Big Facade Theory Part 1

When building facades are more than ten stories tall, overall patterning strategies are required to control the surface composition and negotiate between the scale of window and wall components and the overall mass.  Since the students in my housing studio at Northeastern University are grappling with facades that are between fifteen and twenty-five stories tall, I have had to theorize, if provisionally, about strategies for conceiving of the compositional framework.  Here are six general approaches:

 

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Daily News Building, New York, Raymond Hood

Vertical bias – wall segments between windows are emphasized with pilaster-like vertical bands.

 

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The McGraw-Hill Building by Raymond Hood

Horizontal bias – alternating horizontal zones of spandrel and windows.  The window zone can either be a continuous ribbon window or a zone of windows and darker wall panels that contrast with the spandrels above and below.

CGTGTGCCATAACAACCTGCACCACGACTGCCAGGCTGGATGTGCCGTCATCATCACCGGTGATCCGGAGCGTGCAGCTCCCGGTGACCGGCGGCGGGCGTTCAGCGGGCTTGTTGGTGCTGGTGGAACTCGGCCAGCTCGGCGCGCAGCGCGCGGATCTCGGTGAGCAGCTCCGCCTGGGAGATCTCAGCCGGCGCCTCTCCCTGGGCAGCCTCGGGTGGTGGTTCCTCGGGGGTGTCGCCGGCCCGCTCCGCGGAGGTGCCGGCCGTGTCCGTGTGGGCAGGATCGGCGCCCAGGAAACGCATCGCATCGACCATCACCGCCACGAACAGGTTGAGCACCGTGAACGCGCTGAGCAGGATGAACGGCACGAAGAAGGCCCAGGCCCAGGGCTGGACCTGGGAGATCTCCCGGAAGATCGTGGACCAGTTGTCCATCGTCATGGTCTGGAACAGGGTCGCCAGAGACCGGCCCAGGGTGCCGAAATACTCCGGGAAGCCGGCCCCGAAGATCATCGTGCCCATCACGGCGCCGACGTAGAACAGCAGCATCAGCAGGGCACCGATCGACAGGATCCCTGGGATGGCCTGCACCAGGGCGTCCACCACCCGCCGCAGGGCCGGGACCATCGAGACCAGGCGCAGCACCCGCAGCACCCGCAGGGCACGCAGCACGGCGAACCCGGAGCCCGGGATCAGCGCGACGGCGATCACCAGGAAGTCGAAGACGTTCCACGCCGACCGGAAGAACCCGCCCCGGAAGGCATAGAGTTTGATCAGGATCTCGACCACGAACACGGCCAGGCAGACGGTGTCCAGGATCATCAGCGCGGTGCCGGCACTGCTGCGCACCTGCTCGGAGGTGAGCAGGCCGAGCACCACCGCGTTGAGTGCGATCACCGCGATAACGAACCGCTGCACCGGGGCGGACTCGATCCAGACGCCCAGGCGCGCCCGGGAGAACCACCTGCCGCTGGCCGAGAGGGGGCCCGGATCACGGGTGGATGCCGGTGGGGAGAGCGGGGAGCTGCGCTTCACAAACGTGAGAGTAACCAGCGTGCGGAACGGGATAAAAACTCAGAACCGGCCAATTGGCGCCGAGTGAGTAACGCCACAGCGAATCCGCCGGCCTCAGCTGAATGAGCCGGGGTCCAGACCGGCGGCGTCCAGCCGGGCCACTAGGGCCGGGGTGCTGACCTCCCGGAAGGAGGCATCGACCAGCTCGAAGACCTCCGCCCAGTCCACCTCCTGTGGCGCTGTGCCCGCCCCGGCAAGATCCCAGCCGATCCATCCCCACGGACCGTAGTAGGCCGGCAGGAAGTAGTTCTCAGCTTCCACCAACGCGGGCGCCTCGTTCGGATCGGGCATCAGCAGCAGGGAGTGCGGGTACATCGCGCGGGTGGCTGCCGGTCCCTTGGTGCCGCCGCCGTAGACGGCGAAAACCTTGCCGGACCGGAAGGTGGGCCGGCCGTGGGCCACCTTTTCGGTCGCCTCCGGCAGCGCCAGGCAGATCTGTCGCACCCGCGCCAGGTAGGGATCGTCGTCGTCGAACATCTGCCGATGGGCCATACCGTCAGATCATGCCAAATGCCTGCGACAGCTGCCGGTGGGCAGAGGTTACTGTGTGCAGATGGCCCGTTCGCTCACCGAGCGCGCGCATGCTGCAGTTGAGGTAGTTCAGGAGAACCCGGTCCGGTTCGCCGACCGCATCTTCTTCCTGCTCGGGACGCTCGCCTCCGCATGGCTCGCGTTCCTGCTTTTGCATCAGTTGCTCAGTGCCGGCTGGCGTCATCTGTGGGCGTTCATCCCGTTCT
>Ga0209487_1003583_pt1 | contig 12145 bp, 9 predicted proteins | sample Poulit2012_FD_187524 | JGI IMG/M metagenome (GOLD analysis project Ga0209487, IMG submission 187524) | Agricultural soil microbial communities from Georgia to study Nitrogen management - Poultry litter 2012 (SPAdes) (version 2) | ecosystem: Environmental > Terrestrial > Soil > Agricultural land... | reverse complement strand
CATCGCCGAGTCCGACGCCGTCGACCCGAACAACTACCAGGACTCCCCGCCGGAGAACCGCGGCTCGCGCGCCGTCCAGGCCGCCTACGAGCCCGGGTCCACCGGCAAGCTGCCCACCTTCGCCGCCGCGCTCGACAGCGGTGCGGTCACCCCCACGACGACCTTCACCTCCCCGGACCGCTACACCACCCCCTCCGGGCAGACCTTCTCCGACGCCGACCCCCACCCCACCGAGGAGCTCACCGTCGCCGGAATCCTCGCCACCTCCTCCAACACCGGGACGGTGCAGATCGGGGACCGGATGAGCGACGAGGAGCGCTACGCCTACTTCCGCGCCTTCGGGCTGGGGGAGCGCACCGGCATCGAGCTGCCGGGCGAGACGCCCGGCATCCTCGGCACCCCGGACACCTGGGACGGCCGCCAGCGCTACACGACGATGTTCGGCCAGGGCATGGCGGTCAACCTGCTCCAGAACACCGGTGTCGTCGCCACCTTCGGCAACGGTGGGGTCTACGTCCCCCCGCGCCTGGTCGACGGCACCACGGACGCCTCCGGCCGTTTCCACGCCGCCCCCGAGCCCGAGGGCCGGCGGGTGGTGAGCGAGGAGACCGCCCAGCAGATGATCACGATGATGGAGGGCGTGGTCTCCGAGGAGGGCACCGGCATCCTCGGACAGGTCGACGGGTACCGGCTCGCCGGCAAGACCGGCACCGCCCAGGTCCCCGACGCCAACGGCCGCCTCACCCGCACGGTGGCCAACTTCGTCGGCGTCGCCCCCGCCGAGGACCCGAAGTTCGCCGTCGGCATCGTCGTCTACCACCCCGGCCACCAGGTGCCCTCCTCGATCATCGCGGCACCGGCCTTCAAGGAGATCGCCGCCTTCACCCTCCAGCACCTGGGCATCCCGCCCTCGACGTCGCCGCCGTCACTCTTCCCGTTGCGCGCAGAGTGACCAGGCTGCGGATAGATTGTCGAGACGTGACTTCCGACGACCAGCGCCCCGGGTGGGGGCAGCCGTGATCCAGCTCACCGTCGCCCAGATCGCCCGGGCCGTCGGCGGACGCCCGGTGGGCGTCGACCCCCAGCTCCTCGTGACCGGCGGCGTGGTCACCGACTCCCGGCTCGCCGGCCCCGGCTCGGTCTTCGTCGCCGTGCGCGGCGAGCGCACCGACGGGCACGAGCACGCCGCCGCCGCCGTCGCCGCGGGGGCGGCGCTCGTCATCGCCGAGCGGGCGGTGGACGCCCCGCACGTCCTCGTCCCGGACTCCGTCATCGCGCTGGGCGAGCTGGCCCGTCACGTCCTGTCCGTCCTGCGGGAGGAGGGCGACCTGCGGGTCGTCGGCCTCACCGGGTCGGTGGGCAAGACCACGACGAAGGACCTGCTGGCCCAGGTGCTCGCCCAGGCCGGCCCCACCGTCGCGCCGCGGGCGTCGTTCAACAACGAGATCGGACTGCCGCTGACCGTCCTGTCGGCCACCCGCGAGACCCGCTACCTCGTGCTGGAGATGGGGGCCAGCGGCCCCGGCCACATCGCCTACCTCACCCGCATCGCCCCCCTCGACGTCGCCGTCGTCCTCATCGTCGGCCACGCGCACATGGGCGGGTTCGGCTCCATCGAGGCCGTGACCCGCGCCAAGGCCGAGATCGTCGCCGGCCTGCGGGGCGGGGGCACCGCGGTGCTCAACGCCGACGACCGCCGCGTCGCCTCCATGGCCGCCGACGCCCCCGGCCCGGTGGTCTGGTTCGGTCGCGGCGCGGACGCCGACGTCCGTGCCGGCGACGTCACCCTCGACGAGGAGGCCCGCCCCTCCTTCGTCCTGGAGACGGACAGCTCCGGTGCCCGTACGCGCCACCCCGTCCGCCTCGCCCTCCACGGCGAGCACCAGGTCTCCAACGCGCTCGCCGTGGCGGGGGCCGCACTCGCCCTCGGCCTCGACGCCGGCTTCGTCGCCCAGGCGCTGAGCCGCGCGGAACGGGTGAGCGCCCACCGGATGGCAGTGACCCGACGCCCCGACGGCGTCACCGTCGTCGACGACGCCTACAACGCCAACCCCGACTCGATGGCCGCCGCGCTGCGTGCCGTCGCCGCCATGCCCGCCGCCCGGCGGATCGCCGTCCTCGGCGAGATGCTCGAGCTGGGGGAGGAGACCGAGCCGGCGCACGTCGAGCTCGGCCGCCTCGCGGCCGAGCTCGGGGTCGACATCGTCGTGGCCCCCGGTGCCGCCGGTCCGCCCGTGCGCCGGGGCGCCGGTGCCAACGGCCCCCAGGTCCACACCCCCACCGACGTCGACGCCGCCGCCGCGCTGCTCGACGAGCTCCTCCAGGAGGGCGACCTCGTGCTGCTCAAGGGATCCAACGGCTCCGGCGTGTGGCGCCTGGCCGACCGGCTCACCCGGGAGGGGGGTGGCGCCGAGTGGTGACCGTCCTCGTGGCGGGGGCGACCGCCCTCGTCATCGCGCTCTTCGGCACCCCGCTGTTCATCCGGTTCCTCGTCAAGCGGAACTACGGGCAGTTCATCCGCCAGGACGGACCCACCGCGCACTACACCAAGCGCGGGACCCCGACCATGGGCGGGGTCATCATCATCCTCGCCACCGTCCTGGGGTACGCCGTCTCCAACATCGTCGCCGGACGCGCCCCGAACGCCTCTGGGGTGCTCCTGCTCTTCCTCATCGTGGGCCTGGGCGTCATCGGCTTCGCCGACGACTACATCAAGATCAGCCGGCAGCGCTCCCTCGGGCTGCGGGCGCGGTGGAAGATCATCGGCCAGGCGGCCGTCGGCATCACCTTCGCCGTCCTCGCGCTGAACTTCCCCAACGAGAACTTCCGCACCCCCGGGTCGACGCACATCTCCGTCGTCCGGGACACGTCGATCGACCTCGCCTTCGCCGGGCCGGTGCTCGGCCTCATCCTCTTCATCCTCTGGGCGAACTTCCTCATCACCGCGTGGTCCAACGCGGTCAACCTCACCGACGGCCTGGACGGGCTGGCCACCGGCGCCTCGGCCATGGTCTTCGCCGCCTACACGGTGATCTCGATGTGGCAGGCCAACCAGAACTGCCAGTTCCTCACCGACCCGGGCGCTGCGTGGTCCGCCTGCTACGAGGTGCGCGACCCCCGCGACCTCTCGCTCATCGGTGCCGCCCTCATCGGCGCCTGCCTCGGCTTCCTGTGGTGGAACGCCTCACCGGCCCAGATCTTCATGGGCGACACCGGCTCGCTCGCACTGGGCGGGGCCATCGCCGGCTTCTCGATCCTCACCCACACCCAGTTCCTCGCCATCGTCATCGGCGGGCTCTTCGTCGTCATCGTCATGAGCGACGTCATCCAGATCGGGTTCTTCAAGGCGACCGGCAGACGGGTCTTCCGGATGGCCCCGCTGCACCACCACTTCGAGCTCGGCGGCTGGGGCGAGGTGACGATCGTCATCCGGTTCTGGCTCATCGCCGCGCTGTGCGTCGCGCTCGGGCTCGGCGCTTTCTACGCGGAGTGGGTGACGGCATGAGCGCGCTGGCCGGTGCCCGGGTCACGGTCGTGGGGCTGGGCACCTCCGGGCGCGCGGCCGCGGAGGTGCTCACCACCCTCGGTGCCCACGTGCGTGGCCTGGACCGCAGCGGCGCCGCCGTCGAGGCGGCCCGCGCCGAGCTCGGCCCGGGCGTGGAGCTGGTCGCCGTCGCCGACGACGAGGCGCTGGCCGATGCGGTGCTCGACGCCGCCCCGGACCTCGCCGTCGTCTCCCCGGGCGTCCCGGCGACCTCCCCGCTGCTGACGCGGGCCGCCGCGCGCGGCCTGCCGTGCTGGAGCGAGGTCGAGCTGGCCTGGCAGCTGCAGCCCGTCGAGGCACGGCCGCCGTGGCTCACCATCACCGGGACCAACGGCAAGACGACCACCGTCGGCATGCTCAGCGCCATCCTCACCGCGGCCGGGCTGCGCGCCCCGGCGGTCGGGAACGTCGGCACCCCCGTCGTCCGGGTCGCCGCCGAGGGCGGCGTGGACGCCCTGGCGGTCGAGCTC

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Seagram Building, New York, Mies van der Rohe

The balanced grid –  Vision glass and spandrel panels are differentiated but the proportion of vertical mullions and horizontal subdivisions are calibrated with the overall proportion of the building to create a balanced composition.

 

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I-J Tower in Amsterdam by Neutelings Riedijk

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Shipping and Transport College, Rotterdam, Neutelings and Riedijk

The checkerboard – a pattern generated by contrasting windows, wall panels, and spandrel panels.  Balconies are often implicated in the pattern-making strategy.

 

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Porter House Condominiums, New York, Shop

The pixilated surface – a smaller-scale overall pattern is used to camouflage windows and emphasize the overall mass of the building.

 

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Hancock Building, Boston, Harry Cobb

The monolith – dimensional and functional cues are eliminated by using a single grid for both windows and spandrels and through the use of reflective glass. Hints of the intermediate scale of floor levels and/or structural bays have been eliminated so that the overall sculptural form of the building is emphasized.

Next – Big Façade Theory Part II: introducing an intermediate scale through the use of super-grids, punch-outs, and mega-bays

-Tim

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